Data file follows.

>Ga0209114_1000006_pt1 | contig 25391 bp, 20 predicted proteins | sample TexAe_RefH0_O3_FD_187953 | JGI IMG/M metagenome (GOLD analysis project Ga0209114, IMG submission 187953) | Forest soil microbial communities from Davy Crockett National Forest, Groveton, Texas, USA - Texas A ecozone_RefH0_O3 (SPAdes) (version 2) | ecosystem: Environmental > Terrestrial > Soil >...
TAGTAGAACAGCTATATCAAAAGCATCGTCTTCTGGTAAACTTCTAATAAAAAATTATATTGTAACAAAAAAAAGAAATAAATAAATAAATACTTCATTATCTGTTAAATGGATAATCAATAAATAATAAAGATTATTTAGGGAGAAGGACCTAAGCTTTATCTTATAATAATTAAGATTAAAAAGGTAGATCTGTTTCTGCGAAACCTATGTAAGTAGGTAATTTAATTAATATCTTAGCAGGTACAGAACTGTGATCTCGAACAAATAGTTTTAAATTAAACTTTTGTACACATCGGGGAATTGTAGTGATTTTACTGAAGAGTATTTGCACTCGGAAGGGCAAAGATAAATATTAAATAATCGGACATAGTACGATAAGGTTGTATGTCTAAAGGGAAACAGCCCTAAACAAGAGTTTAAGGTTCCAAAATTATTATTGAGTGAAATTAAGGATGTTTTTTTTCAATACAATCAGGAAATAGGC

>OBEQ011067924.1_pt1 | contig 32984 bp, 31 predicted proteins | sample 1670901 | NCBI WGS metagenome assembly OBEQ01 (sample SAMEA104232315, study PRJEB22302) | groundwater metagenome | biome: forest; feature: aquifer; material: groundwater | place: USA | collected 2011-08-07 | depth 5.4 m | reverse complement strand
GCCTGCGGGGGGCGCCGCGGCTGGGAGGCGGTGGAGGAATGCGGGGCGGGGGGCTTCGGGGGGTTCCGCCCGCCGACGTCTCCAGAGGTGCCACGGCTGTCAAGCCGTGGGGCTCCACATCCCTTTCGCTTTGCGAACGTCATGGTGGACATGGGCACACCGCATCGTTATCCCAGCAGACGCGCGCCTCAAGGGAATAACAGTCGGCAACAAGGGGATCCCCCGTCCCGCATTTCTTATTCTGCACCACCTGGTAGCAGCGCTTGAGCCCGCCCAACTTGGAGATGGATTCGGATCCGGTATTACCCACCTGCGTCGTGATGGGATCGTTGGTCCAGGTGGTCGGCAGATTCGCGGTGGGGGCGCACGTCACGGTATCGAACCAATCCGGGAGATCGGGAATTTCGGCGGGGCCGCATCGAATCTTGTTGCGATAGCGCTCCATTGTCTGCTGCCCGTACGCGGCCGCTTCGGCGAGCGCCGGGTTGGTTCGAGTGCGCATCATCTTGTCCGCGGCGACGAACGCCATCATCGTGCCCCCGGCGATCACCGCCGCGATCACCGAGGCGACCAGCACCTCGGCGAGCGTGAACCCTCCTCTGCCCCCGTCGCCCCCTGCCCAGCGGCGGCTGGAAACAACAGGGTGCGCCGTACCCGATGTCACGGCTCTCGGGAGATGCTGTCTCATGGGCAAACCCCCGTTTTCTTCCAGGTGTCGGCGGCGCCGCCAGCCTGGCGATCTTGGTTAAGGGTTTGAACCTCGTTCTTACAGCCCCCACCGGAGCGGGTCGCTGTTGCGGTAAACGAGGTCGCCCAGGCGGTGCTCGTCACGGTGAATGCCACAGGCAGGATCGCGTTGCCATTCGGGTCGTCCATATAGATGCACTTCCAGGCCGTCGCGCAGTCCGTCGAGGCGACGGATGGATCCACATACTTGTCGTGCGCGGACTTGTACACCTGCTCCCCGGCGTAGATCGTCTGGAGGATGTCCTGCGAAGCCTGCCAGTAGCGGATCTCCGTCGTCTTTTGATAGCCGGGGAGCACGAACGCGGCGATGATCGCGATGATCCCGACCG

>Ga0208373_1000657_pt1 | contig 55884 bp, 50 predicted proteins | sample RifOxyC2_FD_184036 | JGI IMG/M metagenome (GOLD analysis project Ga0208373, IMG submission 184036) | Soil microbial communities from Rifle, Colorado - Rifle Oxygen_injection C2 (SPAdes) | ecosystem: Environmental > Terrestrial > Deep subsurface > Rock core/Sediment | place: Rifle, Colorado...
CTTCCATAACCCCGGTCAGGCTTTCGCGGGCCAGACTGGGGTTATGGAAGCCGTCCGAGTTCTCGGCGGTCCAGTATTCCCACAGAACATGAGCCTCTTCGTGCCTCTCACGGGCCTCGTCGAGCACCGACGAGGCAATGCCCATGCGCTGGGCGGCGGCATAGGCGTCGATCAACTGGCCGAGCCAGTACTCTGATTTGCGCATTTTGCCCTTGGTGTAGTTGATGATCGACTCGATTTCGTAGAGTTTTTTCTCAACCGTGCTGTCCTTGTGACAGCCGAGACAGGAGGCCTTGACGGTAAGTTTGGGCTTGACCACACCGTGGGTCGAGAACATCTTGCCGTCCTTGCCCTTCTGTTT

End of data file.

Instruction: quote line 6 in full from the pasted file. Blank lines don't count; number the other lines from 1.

CTTCCATAACCCCGGTCAGGCTTTCGCGGGCCAGACTGGGGTTATGGAAGCCGTCCGAGTTCTCGGCGGTCCAGTATTCCCACAGAACATGAGCCTCTTCGTGCCTCTCACGGGCCTCGTCGAGCACCGACGAGGCAATGCCCATGCGCTGGGCGGCGGCATAGGCGTCGATCAACTGGCCGAGCCAGTACTCTGATTTGCGCATTTTGCCCTTGGTGTAGTTGATGATCGACTCGATTTCGTAGAGTTTTTTCTCAACCGTGCTGTCCTTGTGACAGCCGAGACAGGAGGCCTTGACGGTAAGTTTGGGCTTGACCACACCGTGGGTCGAGAACATCTTGCCGTCCTTGCCCTTCTGTTT